18/01/2019 - 11:28

Geologist found dead in Burkina Faso

18/01/2019 - 11:28

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West Perth-based gold and uranium explorer Predictive Discovery said employees at its joint venture with Progress Minerals in the West African country of Burkina Faso were safe, after a geologist working for its Canadian partner was kidnapped from the project site and killed.

Mr Woodman had 20 years' geology experience in West Africa.

West Perth-based gold and uranium explorer Predictive Discovery said employees at its joint venture with Progress Minerals in the West African country of Burkina Faso were safe, after a geologist working for its Canadian partner was kidnapped from the project site and killed.

On January 15, Kirk Woodman was kidnapped from a camp at Tiabongou, Burkina Faso,; his body was found on January 17.

Predictive has a 49 per cent interest in the JV, which covers 11 gold exploration permits in eastern Burkina Faso.

The Burkina Faso government had previously declared a state of emergency in the region, as result of several attacks by Islamic extremist groups.

In a statement to the ASX, Predictive said the ongoing safety and security of its employees at the JV managed by Progress was of paramount.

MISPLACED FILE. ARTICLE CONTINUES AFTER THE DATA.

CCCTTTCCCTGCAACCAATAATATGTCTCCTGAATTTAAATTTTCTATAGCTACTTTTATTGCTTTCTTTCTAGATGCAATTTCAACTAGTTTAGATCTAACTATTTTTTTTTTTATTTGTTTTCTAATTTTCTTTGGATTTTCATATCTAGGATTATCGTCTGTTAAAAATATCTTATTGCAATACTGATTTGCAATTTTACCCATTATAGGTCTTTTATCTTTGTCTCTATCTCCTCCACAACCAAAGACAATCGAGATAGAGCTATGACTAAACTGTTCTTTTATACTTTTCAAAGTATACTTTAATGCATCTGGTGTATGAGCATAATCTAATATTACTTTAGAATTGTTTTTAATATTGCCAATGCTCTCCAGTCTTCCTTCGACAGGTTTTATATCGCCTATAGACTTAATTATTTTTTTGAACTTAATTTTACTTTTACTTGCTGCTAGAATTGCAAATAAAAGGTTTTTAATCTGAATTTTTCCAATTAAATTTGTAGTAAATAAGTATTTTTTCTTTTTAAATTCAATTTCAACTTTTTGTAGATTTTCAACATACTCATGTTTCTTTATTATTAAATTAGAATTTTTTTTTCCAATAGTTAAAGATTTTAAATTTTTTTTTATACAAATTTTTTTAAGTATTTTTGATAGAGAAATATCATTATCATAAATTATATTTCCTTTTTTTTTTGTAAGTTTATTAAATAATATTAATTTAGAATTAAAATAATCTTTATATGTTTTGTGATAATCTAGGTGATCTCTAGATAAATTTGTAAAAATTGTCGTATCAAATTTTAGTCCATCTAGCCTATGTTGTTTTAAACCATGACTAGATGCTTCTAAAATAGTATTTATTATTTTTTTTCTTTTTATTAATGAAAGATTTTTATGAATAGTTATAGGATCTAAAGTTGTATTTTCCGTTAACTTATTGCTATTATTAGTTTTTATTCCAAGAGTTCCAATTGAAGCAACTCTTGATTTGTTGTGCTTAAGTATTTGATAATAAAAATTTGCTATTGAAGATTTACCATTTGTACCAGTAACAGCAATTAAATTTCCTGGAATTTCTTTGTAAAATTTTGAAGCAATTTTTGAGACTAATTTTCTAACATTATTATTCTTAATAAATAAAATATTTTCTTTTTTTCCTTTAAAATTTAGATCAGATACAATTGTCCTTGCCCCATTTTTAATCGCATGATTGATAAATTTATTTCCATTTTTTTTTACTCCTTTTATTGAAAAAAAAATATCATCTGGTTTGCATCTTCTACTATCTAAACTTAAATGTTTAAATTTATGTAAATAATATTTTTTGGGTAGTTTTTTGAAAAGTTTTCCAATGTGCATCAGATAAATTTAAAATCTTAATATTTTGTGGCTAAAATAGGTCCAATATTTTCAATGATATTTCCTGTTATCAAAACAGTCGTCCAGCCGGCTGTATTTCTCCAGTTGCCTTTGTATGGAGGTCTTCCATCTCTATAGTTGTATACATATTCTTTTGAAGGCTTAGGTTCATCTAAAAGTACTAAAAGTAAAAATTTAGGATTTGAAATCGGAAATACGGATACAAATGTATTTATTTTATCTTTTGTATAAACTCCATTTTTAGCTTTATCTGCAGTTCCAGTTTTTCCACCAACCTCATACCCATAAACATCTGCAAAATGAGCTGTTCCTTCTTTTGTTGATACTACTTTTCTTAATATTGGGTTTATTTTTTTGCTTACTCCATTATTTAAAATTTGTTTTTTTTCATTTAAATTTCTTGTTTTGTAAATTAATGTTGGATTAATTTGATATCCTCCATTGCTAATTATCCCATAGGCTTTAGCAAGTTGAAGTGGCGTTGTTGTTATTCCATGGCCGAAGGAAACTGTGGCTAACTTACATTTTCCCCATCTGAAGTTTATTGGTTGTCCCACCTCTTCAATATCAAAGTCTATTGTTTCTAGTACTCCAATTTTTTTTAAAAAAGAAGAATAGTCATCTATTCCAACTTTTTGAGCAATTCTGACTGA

“All local employees of the joint venture company Predictive Discovery SARL are safe and secure after the incident,” the statement read.

“Predictive is monitoring the ongoing security situation in various regions of Burkina Faso and will work with Progress Minerals to assess the implications for its local project activities.

“The incident does not affect any other Predictive operations or interests.”

Progress managing director Paul Roberts extended his sympathies to the family and colleagues of Mr Woodman, who had 20 years of geology experience in West Africa.

“Kirk’s expertise, professionalism and love of his work and passion for West Africa was obvious to all who knew him,” Mr Roberts said.

“We support Burkinabe and Canadian government efforts to bring those responsible for this terrible act to justice.”

In June 2016, three Australian workers of Macmahon Holdings were kidnapped from a worksite in fellow West African country, Nigeria.

The workers were released a few days after their abduction.

Macmahon ceased its operations in Nigeria in October that year.

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